After about 12 years in Santa Fe, Siegel met her husband, who lived in Hawai‘i but was visiting a friend of the gallery owner. In 1994, she decided to join him and moved the setup to Hawai‘i Island to continue her artistry here. If she were a “normal” glassblower, that prospect would be quite daunting.

“Because I had already downsized my shop, I packed the entire studio — annealer, tools and equipment — inside my truck and shipped it all over,” she says. “The portability of the system allowed me to keep going anywhere, and I finally found a source for my glass rods here. The portable setup really suited me. I don’t really know anyone who did what I did. I was outside the norm. That’s because as the glassblowing world was going bigger and bigger, I was going smaller and more delicate.”

With her tiny setup, Siegel crafts beads and pendants for jewelry, as well as tiny vases.

Selling wholesale, she established lots of regular accounts and gained some notoriety for her beautiful miniatures. As the years passed, Siegel wanted to try something different and began moving more toward doing glass torchwork, which is the art of using a torch to create glass beads.

Beadwork wasn’t new to her. As an artist in Santa Fe, Siegel had begun her career as an artist with seed-bead weaving, which is a Native American tradition.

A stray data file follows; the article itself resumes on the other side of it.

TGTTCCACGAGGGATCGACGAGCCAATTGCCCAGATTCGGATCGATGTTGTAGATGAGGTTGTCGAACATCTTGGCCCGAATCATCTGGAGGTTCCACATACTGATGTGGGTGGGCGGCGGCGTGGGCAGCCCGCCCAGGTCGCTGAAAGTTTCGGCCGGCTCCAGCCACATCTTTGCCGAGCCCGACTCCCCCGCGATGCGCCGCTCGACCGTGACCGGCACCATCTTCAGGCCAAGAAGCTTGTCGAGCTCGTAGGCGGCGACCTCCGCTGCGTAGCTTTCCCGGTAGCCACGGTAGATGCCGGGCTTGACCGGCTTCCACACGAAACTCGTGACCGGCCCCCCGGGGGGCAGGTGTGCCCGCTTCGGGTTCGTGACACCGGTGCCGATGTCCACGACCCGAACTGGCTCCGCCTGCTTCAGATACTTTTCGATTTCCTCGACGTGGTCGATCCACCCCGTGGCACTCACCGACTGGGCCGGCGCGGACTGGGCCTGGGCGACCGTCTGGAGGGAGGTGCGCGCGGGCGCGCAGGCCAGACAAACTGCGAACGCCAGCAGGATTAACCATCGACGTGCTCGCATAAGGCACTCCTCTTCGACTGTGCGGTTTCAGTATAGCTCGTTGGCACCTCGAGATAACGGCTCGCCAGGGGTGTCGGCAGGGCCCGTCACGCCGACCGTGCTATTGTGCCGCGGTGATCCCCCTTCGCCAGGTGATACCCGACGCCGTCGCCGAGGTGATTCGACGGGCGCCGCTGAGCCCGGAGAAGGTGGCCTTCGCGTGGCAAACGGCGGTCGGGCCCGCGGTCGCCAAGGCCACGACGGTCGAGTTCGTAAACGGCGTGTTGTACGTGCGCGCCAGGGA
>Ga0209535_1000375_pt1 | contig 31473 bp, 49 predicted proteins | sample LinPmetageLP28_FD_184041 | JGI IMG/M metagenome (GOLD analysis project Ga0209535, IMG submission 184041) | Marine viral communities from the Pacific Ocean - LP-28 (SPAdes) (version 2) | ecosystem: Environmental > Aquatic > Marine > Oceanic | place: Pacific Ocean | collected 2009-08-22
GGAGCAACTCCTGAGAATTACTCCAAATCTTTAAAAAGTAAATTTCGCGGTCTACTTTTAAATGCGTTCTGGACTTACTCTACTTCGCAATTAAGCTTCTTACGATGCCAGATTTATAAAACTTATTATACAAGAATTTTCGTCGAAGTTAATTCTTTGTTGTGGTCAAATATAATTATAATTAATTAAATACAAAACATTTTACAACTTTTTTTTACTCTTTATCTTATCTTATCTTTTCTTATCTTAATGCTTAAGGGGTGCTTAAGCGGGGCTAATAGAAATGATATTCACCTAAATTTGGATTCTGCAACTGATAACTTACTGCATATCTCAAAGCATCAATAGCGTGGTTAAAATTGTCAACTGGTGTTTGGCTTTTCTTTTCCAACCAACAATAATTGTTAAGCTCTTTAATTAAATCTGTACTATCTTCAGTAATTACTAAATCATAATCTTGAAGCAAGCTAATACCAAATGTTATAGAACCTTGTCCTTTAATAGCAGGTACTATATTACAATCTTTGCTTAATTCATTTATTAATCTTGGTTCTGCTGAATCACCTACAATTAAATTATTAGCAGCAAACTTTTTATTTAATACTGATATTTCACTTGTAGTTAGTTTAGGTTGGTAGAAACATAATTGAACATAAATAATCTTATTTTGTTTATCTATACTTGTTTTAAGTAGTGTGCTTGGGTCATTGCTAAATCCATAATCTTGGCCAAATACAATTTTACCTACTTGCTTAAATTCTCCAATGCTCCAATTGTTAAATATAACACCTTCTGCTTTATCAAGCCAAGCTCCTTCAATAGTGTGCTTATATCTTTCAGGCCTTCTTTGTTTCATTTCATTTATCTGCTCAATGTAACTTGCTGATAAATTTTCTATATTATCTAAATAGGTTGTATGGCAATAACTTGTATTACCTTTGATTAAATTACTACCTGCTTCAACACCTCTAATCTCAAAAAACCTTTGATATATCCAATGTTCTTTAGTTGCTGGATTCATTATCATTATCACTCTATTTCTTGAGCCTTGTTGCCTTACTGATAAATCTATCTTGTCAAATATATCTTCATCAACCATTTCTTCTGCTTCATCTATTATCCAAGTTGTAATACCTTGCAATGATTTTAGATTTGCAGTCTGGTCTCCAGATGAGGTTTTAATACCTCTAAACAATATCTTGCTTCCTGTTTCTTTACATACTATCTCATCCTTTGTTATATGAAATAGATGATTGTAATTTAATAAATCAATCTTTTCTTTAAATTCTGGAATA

“The Southwest Indians used seed beads to make pouches and clothing,” she says. “I loved the culture and process of beading. Beads were my first passion.”

These days, making jewelry from the beads she fabricates gives Siegel and her husband the flexibility they need to travel, especially now that she has a grandson on the mainland.

She’s not tied down to glassblowing, which requires much more time, focus and commitment. Blowing glass can be physically taxing, too, and after 30 years, she wanted a little break.

Self-taught in all areas of jewelry-making, Siegel has also done silversmithing, wire bending, acid etching, flat glassing, and glass slumping and fusing. She’s also created her share of “cold” glass work, including stained glass pieces.

“I’ve experimented a lot in the glass world; I love to look at something and figure out how it was made,” she says.

Glass artistry isn’t the only South Kona product Siegel is involved with either. In addition to tending 5 acres of commercial oranges, Meyer’s lemons and Sharwill avocados with her husband, Siegel also volunteers at Blue Sea Artisan artist’s co-op and wholesales her collections at Cliff Johns Gallery, Volcano Art Center, Elements and online. She finds interacting with customers and sharing her love of art provides the antidote for the solitude that many artists experience as they create in the studio.

And in the end, she finds nature especially inspiring, helping her to focus on simplicity in design and production.

“I love being out here in the middle of nature,” she says. “I have my privacy and can create without a lot of disruption. I’m all about easy and simple. I love to keep life simple.”

To see more of Siegel’s work, visit